Po­tash firm in na­tional first

Countryman - - NEWS - Stu­art McKin­non

Aus­tralian Po­tash is poised to be­come the na­tion’s first pro­ducer of the high-value fer­tiliser.

The Matt Shack­le­ton-led com­pany an­nounced in De­cem­ber that three tonnes of potas­si­um­rich har­vest salts from its Lake Wells pi­lot pro­ject, 100km north­east of Laver­ton, ar­rived in Perth for pro­cess­ing into sul­phate of po­tash.

The SOP trade sam­ples will then be ver­i­fied as part of con­tin­u­ing talks with two po­ten­tial Chi­nese off­take part­ners.

The news rep­re­sents the con­clu­sion of a pi­lot evap­o­ra­tion pro­ject at Lake Wells, with Aus­tralian Po­tash now turn­ing its at­ten­tion to com­plet­ing a de­fin­i­tive fea­si­bil­ity study on the pro­ject by mid-next year.

Lake Wells sits on a pa­le­ochan­nel con­tain­ing potas­si­um­rich brine, which Aus­tralian Po­tash plans to ex­tract us­ing bores and then evap­o­rate us­ing ponds. The salts are then sep­a­rated and pu­ri­fied into sul­phate of po­tash via a sim­ple pro­cess­ing tech­nique.

The for­mer gold ex­plorer, pre­vi­ously named Gold­phyre, has de­lin­eated 65km of pa­le­ochan­nel at its Lake Wells ten­e­ments.

Aus­tralian Po­tash in 2017 com­pleted a scop­ing study, which put a $160 mil­lion cost on de­vel­op­ing Lake Wells, based on an ini­tial 150,000tpa pro­ject.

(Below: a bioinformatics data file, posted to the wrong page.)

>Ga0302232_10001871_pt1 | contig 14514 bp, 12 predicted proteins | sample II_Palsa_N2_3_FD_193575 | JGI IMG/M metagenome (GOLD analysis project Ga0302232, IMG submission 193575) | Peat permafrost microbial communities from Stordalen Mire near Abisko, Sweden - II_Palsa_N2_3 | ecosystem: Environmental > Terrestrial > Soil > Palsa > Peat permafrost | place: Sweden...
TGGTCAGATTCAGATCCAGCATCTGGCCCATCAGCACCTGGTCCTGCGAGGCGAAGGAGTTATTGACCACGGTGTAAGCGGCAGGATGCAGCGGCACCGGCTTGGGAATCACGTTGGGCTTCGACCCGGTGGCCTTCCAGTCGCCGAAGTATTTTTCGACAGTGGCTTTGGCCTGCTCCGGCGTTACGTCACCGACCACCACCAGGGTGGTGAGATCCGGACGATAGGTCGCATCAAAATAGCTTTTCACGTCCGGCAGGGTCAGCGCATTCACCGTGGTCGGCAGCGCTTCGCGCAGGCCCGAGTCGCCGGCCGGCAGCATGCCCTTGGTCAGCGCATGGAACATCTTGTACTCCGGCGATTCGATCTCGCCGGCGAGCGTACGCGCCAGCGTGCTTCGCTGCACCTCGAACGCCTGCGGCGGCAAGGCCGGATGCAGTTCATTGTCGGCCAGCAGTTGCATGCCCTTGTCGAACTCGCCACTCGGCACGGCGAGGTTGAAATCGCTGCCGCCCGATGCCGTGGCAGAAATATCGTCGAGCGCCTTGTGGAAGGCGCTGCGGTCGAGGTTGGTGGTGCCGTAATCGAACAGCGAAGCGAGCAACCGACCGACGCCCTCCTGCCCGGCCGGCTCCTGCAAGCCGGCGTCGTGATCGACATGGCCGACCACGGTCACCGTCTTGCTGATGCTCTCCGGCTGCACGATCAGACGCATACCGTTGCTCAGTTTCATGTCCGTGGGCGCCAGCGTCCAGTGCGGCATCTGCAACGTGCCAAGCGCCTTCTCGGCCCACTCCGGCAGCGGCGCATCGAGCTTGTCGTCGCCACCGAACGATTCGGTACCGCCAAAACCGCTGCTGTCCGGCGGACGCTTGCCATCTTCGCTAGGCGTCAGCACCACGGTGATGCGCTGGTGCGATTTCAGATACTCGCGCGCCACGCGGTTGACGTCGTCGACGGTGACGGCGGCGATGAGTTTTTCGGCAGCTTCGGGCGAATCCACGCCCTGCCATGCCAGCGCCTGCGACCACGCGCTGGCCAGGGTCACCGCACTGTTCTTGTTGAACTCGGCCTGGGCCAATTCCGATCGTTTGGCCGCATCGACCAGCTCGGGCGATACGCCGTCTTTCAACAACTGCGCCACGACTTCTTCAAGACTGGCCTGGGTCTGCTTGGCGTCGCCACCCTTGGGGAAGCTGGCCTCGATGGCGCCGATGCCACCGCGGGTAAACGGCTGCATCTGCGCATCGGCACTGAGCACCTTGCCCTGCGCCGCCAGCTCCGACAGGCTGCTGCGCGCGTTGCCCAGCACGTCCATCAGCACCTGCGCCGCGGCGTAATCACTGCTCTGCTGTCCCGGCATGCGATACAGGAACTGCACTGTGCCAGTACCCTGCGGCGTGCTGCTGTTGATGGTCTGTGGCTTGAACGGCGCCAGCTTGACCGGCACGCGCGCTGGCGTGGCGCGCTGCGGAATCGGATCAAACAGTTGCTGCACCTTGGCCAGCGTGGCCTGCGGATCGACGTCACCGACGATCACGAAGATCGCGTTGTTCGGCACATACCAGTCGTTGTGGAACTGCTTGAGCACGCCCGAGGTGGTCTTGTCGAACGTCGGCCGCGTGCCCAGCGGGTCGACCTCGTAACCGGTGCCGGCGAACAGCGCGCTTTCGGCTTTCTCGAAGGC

Mr Shack­le­ton be­lieves Lake Wells is uniquely placed be­cause of its prox­im­ity to a rail line at Leonora, which is 280km away by road.

The pro­jects of some of the com­pany’s ri­vals are con­sid­er­ably more re­mote, mean­ing trans­port costs are likely to be higher.

Aus­tralian Po­tash also has plans to can­ni­balise the 230,000tpa do­mes­tic mar­ket for the lower-value fer­tiliser, muri­ate of po­tash, used by lo­cal broad­acre crop farm­ers.

The com­pany has com­mis­sioned the Univer­sity of WA to com­pare SOP and MOP on broad­acre crop yields and qual­ity.

Farm­ers gen­er­ally recog­nise the ad­van­tages of SOP over MOP, but use the lat­ter be­cause the for­mer is pro­hib­i­tively ex­pen­sive.

But Aus­tralian Po­tash be­lieves it can pro­duce SOP much cheaper than the im­ported prod­uct, mak­ing it a pre­ferred fer­tiliser for Aus­tralian farm­ers.

The com­pany is also ex­plor­ing the sell­ing of the SOP by-prod­ucts.

Mag­ne­sium sul­phate is used as lower-grade fer­tiliser in some coun­tries while mag­ne­sium chlo­ride has road-sur­fac­ing ap­pli­ca­tions.

Aus­tralian Po­tash is one of a hand­ful of com­pa­nies vy­ing to be­come the first of a new crop of WA sul­phate of po­tash pro­duc­ers.

The Brett Hazelden-led Kal­ium Lakes re­leased a bank­able fea­si­bil­ity study for its pro­ject in Septem­ber.

Pic­ture: Ross Swan­bor­ough

Aus­tralian Po­tash’s Matt Shack­le­ton.

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